The first thing to do when rehab doesn’t work for you is to ask yourself why. What are the things making your treatment not work for helping you with alcoholism?
The reason why you go into rehab is to gain back your normal life. All the medications, counseling, and therapies are aimed to help you achieve a sober life once more. However, rehabilitation is a two-way process between the treatment and the patient and most often, any shortcoming from either end can cause it to fail.
Why Rehab Doesn’t Work
Rehab is designed in different ways to suit the needs of the patient. A treatment for one may greatly vary from the treatment for the other and this depends on several factors. The length and degree of substance abuse as well as the medical history of the person involved are greatly considered in the process of rehabilitation.
A person who suffered from addiction went through rehab, and experienced a relapse is not an uncommon situation. Anyone who went through addiction and overcame it cannot deny that a relapse is possible anytime in the future. It may occur after a year, after five years, or even up to ten – no one can ever be sure – that is why it is important to always be vigilant.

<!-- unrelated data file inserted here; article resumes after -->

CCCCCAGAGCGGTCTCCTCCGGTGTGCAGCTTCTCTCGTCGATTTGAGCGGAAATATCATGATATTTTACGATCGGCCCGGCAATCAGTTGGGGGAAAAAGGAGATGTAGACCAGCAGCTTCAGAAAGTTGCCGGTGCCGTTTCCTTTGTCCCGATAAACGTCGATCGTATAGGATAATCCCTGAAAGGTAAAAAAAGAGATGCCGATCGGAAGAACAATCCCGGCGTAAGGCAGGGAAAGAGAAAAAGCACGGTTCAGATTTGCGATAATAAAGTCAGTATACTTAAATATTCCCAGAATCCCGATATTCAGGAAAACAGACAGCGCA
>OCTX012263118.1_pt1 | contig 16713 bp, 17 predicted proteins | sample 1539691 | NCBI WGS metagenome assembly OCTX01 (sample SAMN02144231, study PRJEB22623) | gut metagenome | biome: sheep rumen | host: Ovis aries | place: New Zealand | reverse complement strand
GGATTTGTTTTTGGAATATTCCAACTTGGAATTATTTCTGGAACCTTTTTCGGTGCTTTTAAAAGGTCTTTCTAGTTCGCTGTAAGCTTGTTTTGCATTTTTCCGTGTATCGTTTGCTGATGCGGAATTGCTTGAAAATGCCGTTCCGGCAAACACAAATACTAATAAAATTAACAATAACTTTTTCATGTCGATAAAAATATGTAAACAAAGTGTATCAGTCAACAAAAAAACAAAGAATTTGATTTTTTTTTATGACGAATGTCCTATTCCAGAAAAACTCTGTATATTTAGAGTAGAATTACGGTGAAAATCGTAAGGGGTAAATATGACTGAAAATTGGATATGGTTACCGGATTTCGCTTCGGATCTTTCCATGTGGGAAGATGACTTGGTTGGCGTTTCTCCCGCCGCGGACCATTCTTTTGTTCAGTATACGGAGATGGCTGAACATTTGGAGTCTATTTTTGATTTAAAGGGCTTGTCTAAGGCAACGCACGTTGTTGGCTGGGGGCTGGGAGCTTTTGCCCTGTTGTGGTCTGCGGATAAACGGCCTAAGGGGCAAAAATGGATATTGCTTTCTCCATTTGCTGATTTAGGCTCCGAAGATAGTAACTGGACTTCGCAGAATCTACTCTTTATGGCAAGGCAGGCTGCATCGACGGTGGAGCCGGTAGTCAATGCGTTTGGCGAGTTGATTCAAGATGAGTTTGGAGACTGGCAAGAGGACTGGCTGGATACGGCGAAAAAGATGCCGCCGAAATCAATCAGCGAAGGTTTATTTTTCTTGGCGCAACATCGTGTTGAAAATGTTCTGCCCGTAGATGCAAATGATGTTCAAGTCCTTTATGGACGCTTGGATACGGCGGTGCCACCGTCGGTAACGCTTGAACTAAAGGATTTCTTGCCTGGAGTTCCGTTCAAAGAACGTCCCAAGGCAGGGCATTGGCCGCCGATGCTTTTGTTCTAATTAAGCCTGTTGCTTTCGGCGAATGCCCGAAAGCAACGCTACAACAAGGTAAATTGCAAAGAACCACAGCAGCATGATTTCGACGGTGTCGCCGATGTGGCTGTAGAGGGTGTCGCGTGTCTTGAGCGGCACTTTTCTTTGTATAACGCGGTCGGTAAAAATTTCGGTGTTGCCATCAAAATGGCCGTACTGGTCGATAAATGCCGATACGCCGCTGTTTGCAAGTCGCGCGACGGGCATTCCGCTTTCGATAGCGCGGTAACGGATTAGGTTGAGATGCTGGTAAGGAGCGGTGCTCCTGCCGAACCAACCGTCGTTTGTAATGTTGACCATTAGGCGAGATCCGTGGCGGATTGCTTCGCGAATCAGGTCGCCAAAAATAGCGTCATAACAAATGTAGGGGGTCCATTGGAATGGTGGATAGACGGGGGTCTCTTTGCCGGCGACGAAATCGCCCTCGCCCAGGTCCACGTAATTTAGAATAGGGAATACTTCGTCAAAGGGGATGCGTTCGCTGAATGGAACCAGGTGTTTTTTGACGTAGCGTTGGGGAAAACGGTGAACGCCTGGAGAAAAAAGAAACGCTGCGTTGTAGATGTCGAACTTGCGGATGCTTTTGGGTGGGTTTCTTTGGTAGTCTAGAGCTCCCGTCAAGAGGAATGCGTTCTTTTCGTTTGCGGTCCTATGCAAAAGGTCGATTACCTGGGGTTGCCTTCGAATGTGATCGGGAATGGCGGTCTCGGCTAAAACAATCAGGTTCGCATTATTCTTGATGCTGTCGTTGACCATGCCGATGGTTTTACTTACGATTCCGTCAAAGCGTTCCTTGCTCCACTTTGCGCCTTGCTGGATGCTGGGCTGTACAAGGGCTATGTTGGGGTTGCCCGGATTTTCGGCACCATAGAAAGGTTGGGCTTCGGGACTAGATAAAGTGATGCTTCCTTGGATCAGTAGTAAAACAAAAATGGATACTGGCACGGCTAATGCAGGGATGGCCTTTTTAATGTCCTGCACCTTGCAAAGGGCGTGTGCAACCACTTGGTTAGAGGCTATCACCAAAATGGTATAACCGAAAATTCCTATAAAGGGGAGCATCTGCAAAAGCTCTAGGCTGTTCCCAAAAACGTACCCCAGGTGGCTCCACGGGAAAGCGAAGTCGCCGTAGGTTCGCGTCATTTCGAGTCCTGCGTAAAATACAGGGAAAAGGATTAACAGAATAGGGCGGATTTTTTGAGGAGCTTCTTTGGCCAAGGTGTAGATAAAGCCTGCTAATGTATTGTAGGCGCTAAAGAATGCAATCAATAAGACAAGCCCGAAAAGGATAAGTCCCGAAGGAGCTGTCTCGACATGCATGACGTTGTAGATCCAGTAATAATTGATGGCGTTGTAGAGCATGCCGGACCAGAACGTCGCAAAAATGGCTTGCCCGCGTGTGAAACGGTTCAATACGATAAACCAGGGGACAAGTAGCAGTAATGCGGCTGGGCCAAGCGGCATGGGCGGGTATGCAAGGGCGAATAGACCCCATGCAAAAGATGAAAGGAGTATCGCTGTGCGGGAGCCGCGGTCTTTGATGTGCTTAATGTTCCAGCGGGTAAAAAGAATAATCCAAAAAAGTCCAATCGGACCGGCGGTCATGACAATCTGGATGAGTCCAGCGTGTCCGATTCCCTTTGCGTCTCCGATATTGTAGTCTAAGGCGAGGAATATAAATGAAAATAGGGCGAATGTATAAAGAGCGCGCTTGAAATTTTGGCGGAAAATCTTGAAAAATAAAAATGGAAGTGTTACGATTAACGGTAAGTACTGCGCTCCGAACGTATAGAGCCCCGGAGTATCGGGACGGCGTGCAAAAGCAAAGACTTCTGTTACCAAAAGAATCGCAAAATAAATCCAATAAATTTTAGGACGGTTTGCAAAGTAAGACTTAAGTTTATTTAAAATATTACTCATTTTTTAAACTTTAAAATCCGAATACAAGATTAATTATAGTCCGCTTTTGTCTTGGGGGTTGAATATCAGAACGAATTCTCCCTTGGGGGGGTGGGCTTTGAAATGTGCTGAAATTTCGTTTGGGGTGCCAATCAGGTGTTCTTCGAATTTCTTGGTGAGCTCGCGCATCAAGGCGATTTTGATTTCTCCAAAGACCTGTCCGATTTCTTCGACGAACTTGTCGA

There are three factors to consider in determining the cause as to why rehab doesn’t work. Take a closer look at each factor and try to figure out which contributes the most to why rehab doesn’t work for you or for someone who matters to you.
Graduating from inpatient treatment is not a guarantee that addiction has been successfully treated. There is no guarantee at all when it comes to addiction. Addiction is like a chronic disease that needs a drastic shift to a healthier lifestyle to stay sober. Any of the following mishaps in treatment could lead to a high possibility of relapse to occur:
An unripe treatment
An unripe treatment refers to a treatment that was not fully accomplished for some reason. Some patients may find a 30-day treatment enough while others may need a little longer than 90 days. It all depends on how heavily the person was saturated with alcohol. The catch is that the longer the treatment, the longer is recovery possible.
For what reasons do patients prefer a shorter treatment? First, it could be the cost since longer treatment is more expensive. Second, it could be the inconvenience brought by suspending personal responsibilities to prioritize treatment. However, taking all these risks will give a huge advantage in the long run.
An incorrect diagnosis
There are multiple instances of people prescribed to take plenty of medications for disorders that could not exist at all. On the other hand, there are also patients whose conditions are taken lightly and whose underlying mental disorders are missed out and left unmedicated. These situations define an incorrect diagnosis and it is a cause for concern.
What causes a misdiagnosis? The thing about alcohol addiction is that it could co-exist with a certain mental health issue, and sometimes the symptoms of alcohol addiction alone could be mistaken as a co-existing serious mental health disorder. This is when extra medications happen.